Kale with Pomegranate Molasses and Cumin
One of my favorite ways to cook Kale is inspired by the classic Linguine with Broccoli that you find at Southern Italian restaurants.
Their method is really simple–olive oil, garlic, lemon, parmesan.
I take the olive oil and garlic and add to it cumin and pomegranate molasses.
Pomegranate Molasses in Cooking and in Ayurveda
I used to use a little bit of balsamic vinegar or lemon when cooking kale this way, but then I discovered pomegranate molasses and have never turned back. Cooking your green leafies with something sour is said to make the minerals in the greens like calcium more absorbable.
Vinegar, even mild balsamic, can be a little too sour for my taste. In Ayurvedic food therapy sour pacifies Vatta, but aggravates Pitta, that may be the problem, as I am a Vatta Pitta whose Pitta gets aggravated more easily than his Vatta.
Pomegranate molasses, which is used in Ottoman, Turkish, Georgian, Armenian, Iranian and Lebanese cooking is wonderful, because it is sour and astringent, but also sweet and imparts a lovely complex aroma to vegetable or meat dishes. And it puts a lovely glaze on things.
So, in Ayurveda, pomegranate molasses, because it is sweet and sour, pacifies Vatta, while its sour and astringent properties pacify Pitta. Its astringency pacifies Kapha, but Kapha types have to use a bit less than the other two doshas.
Where to Buy Pomegranate Molasses
The best quality is Cortas, from Lebanon. It can be had at any Middle Eastern market. Don’t pay more than $4.00 a bottle and you can find it for 2.50 sometimes. Here is Cortas’ retail website on the pomegranate molasses page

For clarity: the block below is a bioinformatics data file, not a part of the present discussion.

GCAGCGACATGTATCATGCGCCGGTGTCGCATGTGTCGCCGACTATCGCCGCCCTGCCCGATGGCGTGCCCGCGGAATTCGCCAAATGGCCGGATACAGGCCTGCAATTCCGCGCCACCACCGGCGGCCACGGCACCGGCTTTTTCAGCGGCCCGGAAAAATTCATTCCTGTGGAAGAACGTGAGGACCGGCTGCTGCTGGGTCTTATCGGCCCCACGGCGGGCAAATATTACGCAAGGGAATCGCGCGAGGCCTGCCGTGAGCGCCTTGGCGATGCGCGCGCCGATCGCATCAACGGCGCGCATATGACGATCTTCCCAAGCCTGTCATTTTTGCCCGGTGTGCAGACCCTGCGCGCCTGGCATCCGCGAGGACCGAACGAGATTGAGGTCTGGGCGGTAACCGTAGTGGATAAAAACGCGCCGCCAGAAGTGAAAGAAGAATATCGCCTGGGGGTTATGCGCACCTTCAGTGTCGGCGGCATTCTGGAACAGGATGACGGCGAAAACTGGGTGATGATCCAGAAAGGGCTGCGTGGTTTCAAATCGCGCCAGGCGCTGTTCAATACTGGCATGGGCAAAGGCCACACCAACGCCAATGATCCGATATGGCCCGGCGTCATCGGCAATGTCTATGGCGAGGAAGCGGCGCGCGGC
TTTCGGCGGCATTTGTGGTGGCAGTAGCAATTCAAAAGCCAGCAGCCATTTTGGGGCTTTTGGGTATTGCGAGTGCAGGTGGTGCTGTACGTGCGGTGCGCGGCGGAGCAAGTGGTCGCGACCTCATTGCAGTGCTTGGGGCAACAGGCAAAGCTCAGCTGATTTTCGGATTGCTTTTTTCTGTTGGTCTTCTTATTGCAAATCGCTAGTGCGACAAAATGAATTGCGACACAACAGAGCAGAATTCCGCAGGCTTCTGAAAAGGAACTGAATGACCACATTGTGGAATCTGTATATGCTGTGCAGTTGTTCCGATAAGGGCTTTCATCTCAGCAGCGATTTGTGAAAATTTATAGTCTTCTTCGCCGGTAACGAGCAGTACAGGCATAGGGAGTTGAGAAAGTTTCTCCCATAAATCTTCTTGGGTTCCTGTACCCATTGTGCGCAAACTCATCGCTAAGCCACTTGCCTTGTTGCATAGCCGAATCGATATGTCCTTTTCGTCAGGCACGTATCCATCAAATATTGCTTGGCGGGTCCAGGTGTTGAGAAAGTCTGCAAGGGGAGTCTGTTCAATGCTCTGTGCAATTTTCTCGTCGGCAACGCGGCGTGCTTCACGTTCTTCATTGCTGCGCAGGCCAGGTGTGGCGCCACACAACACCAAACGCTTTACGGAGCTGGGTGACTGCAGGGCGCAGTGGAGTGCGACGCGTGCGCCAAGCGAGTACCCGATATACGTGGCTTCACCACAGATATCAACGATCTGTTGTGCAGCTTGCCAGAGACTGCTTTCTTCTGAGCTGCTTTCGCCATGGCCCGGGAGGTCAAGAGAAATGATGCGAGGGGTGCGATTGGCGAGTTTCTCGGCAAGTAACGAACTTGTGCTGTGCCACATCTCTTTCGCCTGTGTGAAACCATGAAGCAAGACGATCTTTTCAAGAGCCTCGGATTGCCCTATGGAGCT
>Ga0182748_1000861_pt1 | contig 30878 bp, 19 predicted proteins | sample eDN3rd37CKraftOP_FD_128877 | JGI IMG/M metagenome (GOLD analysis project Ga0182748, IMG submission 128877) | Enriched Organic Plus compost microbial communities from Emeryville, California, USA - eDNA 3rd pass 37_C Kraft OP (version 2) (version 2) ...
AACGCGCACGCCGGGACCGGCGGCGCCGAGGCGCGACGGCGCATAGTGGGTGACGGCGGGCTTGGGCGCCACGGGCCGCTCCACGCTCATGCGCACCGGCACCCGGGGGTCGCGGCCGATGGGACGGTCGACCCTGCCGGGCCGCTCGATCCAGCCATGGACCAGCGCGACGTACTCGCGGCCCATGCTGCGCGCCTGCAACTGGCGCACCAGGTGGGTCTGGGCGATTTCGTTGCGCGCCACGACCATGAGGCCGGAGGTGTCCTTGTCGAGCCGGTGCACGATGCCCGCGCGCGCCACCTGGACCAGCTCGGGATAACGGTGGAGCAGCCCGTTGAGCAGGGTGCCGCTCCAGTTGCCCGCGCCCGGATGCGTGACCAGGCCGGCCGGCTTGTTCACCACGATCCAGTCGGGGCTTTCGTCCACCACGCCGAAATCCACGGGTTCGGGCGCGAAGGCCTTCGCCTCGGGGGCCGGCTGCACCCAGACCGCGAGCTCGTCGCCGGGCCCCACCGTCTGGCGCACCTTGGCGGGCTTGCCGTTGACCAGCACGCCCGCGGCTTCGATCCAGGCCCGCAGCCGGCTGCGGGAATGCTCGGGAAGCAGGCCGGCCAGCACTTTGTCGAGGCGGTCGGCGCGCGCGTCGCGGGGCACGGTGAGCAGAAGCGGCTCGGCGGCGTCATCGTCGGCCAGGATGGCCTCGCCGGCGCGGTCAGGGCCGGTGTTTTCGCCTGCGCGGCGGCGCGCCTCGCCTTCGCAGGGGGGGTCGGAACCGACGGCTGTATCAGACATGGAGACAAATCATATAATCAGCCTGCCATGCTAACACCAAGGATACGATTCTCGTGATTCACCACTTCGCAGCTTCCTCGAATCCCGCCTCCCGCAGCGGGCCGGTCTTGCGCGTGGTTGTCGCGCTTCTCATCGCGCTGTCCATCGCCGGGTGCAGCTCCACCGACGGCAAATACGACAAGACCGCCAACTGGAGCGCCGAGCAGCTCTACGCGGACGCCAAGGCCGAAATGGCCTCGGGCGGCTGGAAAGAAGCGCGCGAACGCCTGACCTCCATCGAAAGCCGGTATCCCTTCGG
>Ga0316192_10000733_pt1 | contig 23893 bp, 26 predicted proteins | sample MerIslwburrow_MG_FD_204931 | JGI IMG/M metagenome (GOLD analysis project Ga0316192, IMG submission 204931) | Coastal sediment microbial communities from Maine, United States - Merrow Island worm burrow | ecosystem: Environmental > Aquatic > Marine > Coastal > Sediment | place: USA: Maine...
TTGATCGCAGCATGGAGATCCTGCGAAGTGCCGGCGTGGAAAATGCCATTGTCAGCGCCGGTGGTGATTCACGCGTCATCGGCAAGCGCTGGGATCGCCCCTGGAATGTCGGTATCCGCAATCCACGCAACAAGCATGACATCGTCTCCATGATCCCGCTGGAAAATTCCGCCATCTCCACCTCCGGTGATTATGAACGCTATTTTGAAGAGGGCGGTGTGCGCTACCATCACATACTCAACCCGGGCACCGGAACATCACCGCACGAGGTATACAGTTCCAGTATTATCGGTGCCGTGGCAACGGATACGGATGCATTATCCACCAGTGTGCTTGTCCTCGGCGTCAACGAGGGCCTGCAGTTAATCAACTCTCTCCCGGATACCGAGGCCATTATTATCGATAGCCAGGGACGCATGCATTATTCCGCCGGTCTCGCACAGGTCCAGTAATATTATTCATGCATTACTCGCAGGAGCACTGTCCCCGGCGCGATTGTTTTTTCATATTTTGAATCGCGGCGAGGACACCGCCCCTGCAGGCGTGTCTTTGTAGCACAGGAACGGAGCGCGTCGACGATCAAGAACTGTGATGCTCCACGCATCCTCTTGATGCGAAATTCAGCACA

Kale in Western Nutrition, Ayurveda, and Chinese Medicine
Kale and the entire Brassica family of vegetables, which includes broccoli, cabbage, collards, cauliflower, turnip, Chinese cabbage, and many others are true super foods.
Forget about spending your hard earned pay on super expensive super foods imported from afar on giant greenhouse gas ships, Actually, have your Goji berries and Acai, sure, but don’t think they or a multi-vitamin pill are a substitute for eating fresh green cruciferous vegetables. (Brassica are also known as cruciferous, from the Latin, caulis, meaning stem)
The Science: Paraphrased from and courtesy of a footnoted Wiki article.
Because when you eat your kale and cabbage, besides their high levels of vitamin C and water soluble fiber (also a great treatment for constipation), veggies from this family contain multiple nutrients with potent anticancer properties such as 3,3′-diindolylmethane, sulforaphane and selenium.
Brassica vegetables are also rich in indole-3-carbinol, a chemical which boosts DNA repair in cells and appears to block the growth of cancer cells. They are also a good source of carotenoids, with broccoli having especially high levels. Researchers at the University of California at Berkeley have recently discovered that 3,3′-diindolylmethane in Brassica vegetables is a potent modulator of the innate immune response system with potent antiviral, antibacterial and anticancer activity.
Key Point: And here is a nice key point, while boiling reduces the level of anticancer compounds, steaming and stir frying do not result in significant loss.
Kale in Ayurveda: Great for Kapha and Pitta, potentially aggravating to Vatta.